Tuesday, January 12, 2016

When "Whole Oats" Opened for Bowie in Memphis

Posted By on Tue, Jan 12, 2016 at 1:17 PM

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There's an old adage stating that the three hardest dates for a musician are, in order, "Christmas, Easter, and Memphis." Few things illustrate the point like this review of David Bowie's first Bluff City concert. Commercial Appeal reporter Joe M. Dove wasn't merely unimpressed by the Spiders from Mars. He described Bowie's 1972 concert at Ellis Auditorium's North Hall as, "mostly noise."

And get off my lawn!
  • And get off my lawn!

"David Bowie probably could be a talented musician," Dove wrote in a merciless review of the concert. "But his show is not selling music. He has substituted noise for music, freaky stage gimmicks for talent, and covers it all up with volume." The writer had been led to believe The Spiders were, "a ballad group," and was surprised to discover an artist capable of "out-freaking Alice Cooper on stage." His harshest lines, however, were reserved for an opening act identified as Whole Oats:

At the least, Bowie's show can objectively be called better than that of his warm-up group, "Whole Oats", a country rock quartet.

Playing all of their eight numbers in a simple four-four time, the group could not even keep the attention of the crowd which spent much time milling up and down the aisles and tossing several plastic Frisbees.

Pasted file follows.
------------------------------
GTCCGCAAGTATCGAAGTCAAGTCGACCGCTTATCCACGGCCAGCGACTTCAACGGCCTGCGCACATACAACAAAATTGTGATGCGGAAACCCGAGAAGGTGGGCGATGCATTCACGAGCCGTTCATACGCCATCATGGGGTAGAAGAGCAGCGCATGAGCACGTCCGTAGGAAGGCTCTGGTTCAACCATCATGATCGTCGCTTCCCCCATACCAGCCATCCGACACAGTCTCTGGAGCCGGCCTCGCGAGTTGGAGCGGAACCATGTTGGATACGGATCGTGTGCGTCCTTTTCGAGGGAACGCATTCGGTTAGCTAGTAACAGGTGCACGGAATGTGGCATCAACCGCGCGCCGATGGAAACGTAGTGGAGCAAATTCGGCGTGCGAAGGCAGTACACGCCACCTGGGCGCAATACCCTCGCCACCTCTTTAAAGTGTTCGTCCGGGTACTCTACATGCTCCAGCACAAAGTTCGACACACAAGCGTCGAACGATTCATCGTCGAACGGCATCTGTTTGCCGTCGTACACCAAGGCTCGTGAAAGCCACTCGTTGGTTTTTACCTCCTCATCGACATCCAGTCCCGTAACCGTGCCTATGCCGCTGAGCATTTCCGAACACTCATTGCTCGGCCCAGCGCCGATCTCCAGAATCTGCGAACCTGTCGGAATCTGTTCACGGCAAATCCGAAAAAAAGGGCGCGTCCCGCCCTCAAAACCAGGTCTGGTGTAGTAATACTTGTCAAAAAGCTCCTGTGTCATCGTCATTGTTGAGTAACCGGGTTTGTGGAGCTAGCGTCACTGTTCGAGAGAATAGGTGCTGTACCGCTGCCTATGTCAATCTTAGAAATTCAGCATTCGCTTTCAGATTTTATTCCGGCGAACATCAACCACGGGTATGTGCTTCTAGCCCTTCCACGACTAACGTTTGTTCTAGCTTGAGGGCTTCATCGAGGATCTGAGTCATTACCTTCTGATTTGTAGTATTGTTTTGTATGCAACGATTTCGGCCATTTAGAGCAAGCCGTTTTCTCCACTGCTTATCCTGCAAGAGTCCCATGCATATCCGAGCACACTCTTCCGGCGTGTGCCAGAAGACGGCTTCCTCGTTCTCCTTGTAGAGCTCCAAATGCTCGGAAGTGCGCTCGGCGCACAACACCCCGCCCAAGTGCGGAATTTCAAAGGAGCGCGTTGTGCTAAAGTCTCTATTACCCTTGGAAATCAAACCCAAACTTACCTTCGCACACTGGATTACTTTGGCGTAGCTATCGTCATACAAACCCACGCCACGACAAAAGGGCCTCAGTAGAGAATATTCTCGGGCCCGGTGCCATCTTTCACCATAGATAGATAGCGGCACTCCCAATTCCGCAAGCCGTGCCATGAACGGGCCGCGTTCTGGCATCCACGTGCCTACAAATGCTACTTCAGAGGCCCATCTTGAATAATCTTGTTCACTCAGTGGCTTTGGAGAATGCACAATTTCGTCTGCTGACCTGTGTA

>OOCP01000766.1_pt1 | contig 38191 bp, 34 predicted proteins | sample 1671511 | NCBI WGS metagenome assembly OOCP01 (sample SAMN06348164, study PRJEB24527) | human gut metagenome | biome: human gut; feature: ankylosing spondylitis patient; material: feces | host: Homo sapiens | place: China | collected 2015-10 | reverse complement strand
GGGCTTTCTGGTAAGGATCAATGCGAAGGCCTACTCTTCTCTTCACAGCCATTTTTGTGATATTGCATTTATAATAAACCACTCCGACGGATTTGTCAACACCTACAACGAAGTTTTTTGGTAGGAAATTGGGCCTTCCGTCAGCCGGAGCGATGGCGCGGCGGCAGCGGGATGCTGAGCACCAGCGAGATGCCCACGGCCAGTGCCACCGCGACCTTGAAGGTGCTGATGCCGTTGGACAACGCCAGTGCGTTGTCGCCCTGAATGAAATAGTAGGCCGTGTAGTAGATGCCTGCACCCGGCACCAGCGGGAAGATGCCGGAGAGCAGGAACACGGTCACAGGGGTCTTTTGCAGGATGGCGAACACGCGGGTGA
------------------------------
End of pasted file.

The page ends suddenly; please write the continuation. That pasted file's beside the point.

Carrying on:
One of "Whole Oats" final numbers was titled "I'm sorry." It should have been dedicated to the audience.

So, whatever happened to this forgettable straight time-obsessed country rock quartet slammed by critics and ignored by frisbee crazed Memphians? Nothing happened to them. Because the quartet never existed. The detestable act was, in fact, Daryl Hall & John Oates who went on to become the most successful pop duo in history.

"Whole Oats" isn't a typo. Dove didn't get available facts wrong, exactly. Daryl & John were new on the scene and preparing to release their first Atlantic Records LP. 

"We'd like to dedicate this song to the audience," said Daryl Hall never. 

Before the duo signed with Atlantic they'd also named their partnership "Whole Oats." So, when the label released a promotional single for the forthcoming album,"Whole Oats" is the name the company went with. The group was identified as Daryl Hall & John Oates when their debut album Whole Oats was released in November, 1972, only two months after the Bowie concert. For the period between the promotional release and the official release, "Whole Oats" it was. 

LADIES AND GENTLEMEN, WHOLE OATS!
  • Ladies and gentlemen, Whole Oats!

Memphis was apparently one of H&O's first stops on the way up. Nobody noticed. Even Ron Hall's fantastic concert history Memphis Rocks doesn't clarify the listing, identifying Bowie's opening act only as Whole Oats. 

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